Rediscovering a lost treasure
Pianist and piano teacher at the Vienna Music Academy, the Viennese composer Ferdinand Rebay (1880-1953) wrote more than a hundred works of chamber music where the piano is replaced by the guitar : sonatas and characteristic pieces for various instruments, trios, quartets, quintets and even a septet for wind quintet and two guitars. Unique case in the history of music!
In reviewing the Rebay Fund at the National Library of Austria, it occurred to me that we were dealing with a meticulous and talented composer whose music combines the Viennese elegance with the solid technique of the great German masters he admires and often quotes, but also with a man not interested by public recognition of his art.
Robert Fusch, his composition teacher who will have students like Mahler, Sibelius, Richard Strauss, Wolf, Korngold, Zemlinsky and Schreker will considere Rebay as one of his most gifted students. Contemporary of Schoenberg, Ferdinand Rebay is not comfortable in the aesthetics of the Second Viennese School and prefers the language of late Romanticism. He starts composing for guitar in 1925, and in 1938 he stops teaching piano at the Vienna Music Academy. Was Rebay another victim of Nazi power and the Anschluss or else? What is certain is that he will not regain his status after the war and will die in relative obscurity. New research allow us to explain what happened in the 1930' to this talented composer who, in our opinion has been neglected for too long .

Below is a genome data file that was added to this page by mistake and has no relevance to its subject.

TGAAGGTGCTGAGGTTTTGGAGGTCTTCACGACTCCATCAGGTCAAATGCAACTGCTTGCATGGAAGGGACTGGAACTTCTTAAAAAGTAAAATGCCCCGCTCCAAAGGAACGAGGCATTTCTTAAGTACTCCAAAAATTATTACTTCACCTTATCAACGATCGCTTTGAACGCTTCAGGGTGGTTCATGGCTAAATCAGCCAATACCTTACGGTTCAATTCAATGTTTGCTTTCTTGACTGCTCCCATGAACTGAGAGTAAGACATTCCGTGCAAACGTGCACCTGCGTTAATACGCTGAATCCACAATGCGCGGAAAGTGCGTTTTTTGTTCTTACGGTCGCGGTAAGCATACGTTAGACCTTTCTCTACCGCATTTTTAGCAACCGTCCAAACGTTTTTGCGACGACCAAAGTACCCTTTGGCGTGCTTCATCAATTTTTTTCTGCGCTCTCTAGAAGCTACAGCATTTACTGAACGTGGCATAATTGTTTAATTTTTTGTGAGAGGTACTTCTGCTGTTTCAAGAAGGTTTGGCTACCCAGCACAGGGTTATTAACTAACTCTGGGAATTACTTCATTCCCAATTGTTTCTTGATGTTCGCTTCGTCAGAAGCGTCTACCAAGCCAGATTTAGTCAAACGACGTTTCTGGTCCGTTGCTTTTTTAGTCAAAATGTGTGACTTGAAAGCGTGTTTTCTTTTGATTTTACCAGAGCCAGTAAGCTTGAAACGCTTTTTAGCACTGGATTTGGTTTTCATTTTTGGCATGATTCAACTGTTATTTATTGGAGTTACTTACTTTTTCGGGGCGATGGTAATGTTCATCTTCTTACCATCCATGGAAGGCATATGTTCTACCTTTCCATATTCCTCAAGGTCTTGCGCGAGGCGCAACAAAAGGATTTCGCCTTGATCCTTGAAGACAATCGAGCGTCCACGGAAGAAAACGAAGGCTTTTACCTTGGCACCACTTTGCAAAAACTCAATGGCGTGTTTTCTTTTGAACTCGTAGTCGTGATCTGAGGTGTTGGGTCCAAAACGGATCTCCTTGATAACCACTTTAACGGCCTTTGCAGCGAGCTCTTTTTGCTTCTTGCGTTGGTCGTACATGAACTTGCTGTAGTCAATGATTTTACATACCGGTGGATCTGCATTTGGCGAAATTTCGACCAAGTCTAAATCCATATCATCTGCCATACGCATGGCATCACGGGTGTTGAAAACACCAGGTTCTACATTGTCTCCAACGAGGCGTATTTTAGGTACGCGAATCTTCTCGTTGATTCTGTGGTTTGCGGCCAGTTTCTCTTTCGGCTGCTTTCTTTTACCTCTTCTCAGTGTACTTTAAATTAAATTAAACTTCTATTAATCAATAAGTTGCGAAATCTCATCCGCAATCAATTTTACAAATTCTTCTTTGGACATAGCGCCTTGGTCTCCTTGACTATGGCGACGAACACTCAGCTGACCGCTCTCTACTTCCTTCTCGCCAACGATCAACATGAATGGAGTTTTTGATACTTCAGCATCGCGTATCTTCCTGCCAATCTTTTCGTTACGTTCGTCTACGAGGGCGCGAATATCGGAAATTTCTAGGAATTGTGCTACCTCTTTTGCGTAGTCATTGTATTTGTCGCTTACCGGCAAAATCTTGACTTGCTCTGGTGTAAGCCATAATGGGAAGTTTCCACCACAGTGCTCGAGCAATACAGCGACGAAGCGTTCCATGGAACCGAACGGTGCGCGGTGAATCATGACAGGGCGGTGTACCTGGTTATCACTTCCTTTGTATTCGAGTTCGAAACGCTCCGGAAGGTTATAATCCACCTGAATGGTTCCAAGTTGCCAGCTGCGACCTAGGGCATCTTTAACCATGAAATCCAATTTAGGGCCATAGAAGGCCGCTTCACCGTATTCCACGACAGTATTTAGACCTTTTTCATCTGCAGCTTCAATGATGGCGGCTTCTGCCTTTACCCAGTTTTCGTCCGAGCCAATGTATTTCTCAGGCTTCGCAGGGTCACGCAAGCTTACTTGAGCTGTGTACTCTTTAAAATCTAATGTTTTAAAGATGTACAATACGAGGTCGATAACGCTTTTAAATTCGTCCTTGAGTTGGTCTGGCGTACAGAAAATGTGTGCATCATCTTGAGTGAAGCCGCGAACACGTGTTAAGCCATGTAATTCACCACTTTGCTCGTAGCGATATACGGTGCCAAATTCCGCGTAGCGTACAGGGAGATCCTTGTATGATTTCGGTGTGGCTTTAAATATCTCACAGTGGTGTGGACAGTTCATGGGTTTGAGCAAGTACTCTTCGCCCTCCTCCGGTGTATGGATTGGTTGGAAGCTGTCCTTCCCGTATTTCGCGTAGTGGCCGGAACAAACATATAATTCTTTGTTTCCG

Through serendipity and a few daring performers and publishers, we can finally rediscover his works after a purgatory of half a century.
Audio excerpt :
Sonatine in B dür
beginning of the second movement
In concert with Xavier Robichaud